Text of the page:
Permissive parents are sometimes referred to as indulgent parents, who make very few demands on their children. These parents rarely discipline their kids because they have relatively low expectations of maturity and self-control and don’t expect their children to be able to do as they are told. They are non-traditional and lenient, and they don’t expect their kids to show mature behaviour, or be able to self-regulate, and these parents avoid confrontation. Permissive parents are generally nurturing and communicative with their children, but they try to be their child’s friend rather than their parent and when I work with them they are often exhausted! Be aware of this potential inclination when you become a step parent to please your partner’s children!
An uninvolved parenting style is characterised by few demands, low responsiveness and little communication. While these parents fulfil their child’s basic needs, they are generally detached from their child’s life. In extreme cases, these parents may even reject or neglect the needs of their children.
The Impact of Parenting Styles
So, what effect do these parenting styles have on your step family?
- Authoritarian parenting styles generally lead to children who are obedient and proficient, but they rank lower in happiness, social competence and self-esteem.
- Authoritative parenting styles tend to result in children who are happy, capable and successful.
- Permissive parenting often results in children who rank low in happiness and self-regulation. These children are more likely to experience problems with authority and tend to perform poorly in school.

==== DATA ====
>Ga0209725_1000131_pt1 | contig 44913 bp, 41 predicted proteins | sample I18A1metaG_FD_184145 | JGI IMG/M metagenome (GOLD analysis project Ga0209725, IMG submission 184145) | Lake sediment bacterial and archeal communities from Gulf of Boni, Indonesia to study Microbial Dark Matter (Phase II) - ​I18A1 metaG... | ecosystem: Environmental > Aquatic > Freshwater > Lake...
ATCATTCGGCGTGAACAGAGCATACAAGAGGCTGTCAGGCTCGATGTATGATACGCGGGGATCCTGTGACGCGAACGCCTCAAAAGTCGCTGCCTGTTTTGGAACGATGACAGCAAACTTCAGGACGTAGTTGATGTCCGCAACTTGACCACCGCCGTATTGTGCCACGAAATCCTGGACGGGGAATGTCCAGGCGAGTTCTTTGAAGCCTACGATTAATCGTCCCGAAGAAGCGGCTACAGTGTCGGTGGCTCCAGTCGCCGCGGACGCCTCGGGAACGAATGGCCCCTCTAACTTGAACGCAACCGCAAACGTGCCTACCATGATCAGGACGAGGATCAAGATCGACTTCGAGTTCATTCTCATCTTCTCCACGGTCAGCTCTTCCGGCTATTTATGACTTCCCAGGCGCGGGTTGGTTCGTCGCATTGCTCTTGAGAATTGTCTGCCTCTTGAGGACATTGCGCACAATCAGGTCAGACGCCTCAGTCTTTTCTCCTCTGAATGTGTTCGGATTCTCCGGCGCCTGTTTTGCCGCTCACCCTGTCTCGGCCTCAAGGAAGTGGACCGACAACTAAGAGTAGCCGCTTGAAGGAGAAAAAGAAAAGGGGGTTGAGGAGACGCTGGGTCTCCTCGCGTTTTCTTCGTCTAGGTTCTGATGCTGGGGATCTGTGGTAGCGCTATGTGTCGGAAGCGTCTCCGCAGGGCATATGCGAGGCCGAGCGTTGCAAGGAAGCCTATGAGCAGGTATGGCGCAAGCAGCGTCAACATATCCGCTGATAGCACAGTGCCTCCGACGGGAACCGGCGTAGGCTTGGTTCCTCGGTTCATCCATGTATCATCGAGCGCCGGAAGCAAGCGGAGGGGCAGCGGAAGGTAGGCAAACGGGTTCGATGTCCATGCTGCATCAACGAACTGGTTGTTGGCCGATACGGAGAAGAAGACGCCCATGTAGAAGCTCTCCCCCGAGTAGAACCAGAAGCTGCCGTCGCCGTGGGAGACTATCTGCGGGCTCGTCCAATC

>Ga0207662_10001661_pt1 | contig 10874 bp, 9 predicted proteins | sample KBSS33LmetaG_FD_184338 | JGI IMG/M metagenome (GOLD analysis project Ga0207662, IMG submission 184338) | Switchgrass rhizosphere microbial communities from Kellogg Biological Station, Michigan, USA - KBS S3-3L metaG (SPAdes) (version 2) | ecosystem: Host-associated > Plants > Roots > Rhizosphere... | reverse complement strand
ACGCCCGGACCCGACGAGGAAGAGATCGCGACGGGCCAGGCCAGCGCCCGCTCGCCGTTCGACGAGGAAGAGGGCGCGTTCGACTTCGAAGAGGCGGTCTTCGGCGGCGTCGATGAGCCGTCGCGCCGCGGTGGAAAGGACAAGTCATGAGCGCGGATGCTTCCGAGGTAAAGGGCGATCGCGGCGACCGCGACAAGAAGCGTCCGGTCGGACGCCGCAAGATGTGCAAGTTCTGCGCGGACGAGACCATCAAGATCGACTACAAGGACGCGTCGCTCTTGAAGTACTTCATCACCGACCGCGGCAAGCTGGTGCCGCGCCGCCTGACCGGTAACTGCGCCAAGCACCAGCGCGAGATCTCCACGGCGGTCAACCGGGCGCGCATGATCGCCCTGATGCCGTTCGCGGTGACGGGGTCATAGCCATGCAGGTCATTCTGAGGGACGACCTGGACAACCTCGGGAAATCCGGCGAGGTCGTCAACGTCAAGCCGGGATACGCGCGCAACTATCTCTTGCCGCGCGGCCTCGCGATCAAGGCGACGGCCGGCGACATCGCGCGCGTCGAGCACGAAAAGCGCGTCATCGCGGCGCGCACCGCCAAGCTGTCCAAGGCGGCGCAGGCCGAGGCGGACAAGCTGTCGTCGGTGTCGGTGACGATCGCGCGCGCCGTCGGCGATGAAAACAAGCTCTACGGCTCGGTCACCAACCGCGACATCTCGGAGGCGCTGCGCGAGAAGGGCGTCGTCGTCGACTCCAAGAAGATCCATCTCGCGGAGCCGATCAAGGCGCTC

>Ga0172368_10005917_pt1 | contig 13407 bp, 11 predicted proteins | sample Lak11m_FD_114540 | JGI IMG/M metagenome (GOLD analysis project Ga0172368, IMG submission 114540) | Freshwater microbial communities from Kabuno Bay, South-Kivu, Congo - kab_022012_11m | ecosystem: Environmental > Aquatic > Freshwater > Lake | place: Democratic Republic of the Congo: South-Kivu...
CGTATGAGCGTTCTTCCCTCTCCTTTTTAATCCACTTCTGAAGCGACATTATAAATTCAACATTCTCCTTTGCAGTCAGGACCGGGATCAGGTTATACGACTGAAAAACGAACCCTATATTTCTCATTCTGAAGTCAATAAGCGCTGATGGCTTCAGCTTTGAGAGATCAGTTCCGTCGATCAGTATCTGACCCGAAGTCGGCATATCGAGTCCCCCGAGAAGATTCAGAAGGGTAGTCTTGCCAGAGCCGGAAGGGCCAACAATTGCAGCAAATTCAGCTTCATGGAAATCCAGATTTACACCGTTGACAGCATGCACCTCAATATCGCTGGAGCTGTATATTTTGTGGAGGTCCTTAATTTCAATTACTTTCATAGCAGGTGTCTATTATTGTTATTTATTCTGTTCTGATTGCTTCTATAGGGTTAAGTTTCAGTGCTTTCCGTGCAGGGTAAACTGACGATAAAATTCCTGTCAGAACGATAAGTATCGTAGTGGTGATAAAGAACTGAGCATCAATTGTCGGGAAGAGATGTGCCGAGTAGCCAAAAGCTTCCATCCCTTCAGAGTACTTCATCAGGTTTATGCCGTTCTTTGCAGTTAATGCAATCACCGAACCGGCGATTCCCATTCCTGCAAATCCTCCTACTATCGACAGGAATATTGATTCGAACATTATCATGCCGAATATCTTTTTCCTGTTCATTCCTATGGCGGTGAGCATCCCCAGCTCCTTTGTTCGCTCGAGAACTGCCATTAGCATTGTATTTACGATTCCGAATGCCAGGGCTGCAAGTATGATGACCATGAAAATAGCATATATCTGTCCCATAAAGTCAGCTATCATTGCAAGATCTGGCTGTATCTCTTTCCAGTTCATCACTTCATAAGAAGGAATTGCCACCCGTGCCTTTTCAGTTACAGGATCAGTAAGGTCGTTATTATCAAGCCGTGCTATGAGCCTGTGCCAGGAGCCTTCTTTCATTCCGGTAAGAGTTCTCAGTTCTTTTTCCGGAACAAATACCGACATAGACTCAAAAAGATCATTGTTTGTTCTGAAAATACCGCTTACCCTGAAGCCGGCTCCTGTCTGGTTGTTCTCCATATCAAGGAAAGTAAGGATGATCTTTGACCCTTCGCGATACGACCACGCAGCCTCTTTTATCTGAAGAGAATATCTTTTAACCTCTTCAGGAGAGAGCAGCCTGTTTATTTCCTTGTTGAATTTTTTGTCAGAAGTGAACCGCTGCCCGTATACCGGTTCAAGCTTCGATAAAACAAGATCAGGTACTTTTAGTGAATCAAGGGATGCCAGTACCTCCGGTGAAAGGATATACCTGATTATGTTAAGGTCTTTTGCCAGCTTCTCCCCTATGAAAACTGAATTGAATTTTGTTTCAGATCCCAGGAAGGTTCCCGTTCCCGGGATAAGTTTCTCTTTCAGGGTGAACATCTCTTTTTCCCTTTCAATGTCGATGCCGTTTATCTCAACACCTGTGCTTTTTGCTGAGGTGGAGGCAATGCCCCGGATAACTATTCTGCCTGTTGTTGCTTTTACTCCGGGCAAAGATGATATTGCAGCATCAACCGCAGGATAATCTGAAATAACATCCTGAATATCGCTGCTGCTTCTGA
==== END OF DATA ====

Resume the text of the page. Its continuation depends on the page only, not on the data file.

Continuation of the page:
- Uninvolved parenting styles rank lowest across all studies. These children tend to lack self-control, have low self-esteem and are less competent than their peers.
Why Do Parenting Styles Differ?
You may wonder why all parents don’t simply use the authoritative parenting style. After all, this parenting style is the most likely to produce happy, confident, capable, well balanced, positive, independent children but there are lots of reasons why parenting styles vary but some of them include differences in culture, personality, family size, parental background, socioeconomic status, educational level, and religion.
Of course, the parenting styles of each individual parent combines to create a unique blend in each and every family. For example, your partner may display an authoritative style while you favour a more permissive approach and of course step kids love to play one parent off against the other, don’t they?
So, the secret is to sing from the same song sheet in order to create a cohesive approach to your family style of parenting and it’s important that you learn to cooperate as you combine your particular parenting styles, but don’t forget that your child’s personality and temperament can also play a major role in how this all works at home!